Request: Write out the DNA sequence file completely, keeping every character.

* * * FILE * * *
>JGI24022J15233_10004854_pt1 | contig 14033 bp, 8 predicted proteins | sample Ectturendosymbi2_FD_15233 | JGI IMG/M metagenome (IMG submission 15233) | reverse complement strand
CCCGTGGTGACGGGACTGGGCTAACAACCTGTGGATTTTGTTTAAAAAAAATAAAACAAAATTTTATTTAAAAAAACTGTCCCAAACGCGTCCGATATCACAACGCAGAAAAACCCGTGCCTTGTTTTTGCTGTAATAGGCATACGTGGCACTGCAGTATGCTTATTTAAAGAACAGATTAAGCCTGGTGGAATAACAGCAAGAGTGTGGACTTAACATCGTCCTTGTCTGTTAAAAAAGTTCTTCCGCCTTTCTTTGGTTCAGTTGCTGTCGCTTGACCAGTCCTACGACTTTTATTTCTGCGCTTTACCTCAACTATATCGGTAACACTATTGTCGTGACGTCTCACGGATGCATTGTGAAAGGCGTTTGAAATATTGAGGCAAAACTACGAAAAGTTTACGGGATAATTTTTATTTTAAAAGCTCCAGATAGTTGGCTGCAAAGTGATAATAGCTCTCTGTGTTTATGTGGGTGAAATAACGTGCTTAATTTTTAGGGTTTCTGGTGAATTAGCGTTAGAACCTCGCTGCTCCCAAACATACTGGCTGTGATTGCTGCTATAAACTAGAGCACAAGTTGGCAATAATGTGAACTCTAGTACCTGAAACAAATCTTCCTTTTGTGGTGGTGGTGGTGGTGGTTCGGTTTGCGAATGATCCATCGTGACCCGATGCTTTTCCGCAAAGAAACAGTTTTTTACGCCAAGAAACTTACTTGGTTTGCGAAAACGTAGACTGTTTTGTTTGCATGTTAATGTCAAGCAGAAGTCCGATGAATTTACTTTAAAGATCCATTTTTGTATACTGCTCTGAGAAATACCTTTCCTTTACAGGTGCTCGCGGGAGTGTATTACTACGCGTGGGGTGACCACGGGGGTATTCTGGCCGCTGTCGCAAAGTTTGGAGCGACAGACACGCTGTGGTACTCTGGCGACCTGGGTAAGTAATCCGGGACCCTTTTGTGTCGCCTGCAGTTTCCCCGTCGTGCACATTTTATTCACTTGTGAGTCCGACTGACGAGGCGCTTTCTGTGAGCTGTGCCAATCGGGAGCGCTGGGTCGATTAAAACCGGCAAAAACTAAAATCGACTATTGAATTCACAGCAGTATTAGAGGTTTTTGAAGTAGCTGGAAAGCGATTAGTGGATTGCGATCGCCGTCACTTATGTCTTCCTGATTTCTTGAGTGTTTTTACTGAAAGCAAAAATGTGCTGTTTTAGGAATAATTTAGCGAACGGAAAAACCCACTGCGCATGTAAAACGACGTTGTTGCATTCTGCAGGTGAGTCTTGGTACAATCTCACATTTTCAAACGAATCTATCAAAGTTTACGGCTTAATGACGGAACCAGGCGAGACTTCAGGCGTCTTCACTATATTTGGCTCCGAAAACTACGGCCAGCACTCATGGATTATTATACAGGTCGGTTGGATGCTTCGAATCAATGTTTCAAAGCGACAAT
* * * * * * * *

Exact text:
>JGI24022J15233_10004854_pt1 | contig 14033 bp, 8 predicted proteins | sample Ectturendosymbi2_FD_15233 | JGI IMG/M metagenome (IMG submission 15233) | reverse complement strand
CCCGTGGTGACGGGACTGGGCTAACAACCTGTGGATTTTGTTTAAAAAAAATAAAACAAAATTTTATTTAAAAAAACTGTCCCAAACGCGTCCGATATCACAACGCAGAAAAACCCGTGCCTTGTTTTTGCTGTAATAGGCATACGTGGCACTGCAGTATGCTTATTTAAAGAACAGATTAAGCCTGGTGGAATAACAGCAAGAGTGTGGACTTAACATCGTCCTTGTCTGTTAAAAAAGTTCTTCCGCCTTTCTTTGGTTCAGTTGCTGTCGCTTGACCAGTCCTACGACTTTTATTTCTGCGCTTTACCTCAACTATATCGGTAACACTATTGTCGTGACGTCTCACGGATGCATTGTGAAAGGCGTTTGAAATATTGAGGCAAAACTACGAAAAGTTTACGGGATAATTTTTATTTTAAAAGCTCCAGATAGTTGGCTGCAAAGTGATAATAGCTCTCTGTGTTTATGTGGGTGAAATAACGTGCTTAATTTTTAGGGTTTCTGGTGAATTAGCGTTAGAACCTCGCTGCTCCCAAACATACTGGCTGTGATTGCTGCTATAAACTAGAGCACAAGTTGGCAATAATGTGAACTCTAGTACCTGAAACAAATCTTCCTTTTGTGGTGGTGGTGGTGGTGGTTCGGTTTGCGAATGATCCATCGTGACCCGATGCTTTTCCGCAAAGAAACAGTTTTTTACGCCAAGAAACTTACTTGGTTTGCGAAAACGTAGACTGTTTTGTTTGCATGTTAATGTCAAGCAGAAGTCCGATGAATTTACTTTAAAGATCCATTTTTGTATACTGCTCTGAGAAATACCTTTCCTTTACAGGTGCTCGCGGGAGTGTATTACTACGCGTGGGGTGACCACGGGGGTATTCTGGCCGCTGTCGCAAAGTTTGGAGCGACAGACACGCTGTGGTACTCTGGCGACCTGGGTAAGTAATCCGGGACCCTTTTGTGTCGCCTGCAGTTTCCCCGTCGTGCACATTTTATTCACTTGTGAGTCCGACTGACGAGGCGCTTTCTGTGAGCTGTGCCAATCGGGAGCGCTGGGTCGATTAAAACCGGCAAAAACTAAAATCGACTATTGAATTCACAGCAGTATTAGAGGTTTTTGAAGTAGCTGGAAAGCGATTAGTGGATTGCGATCGCCGTCACTTATGTCTTCCTGATTTCTTGAGTGTTTTTACTGAAAGCAAAAATGTGCTGTTTTAGGAATAATTTAGCGAACGGAAAAACCCACTGCGCATGTAAAACGACGTTGTTGCATTCTGCAGGTGAGTCTTGGTACAATCTCACATTTTCAAACGAATCTATCAAAGTTTACGGCTTAATGACGGAACCAGGCGAGACTTCAGGCGTCTTCACTATATTTGGCTCCGAAAACTACGGCCAGCACTCATGGATTATTATACAGGTCGGTTGGATGCTTCGAATCAATGTTTCAAAGCGACAAT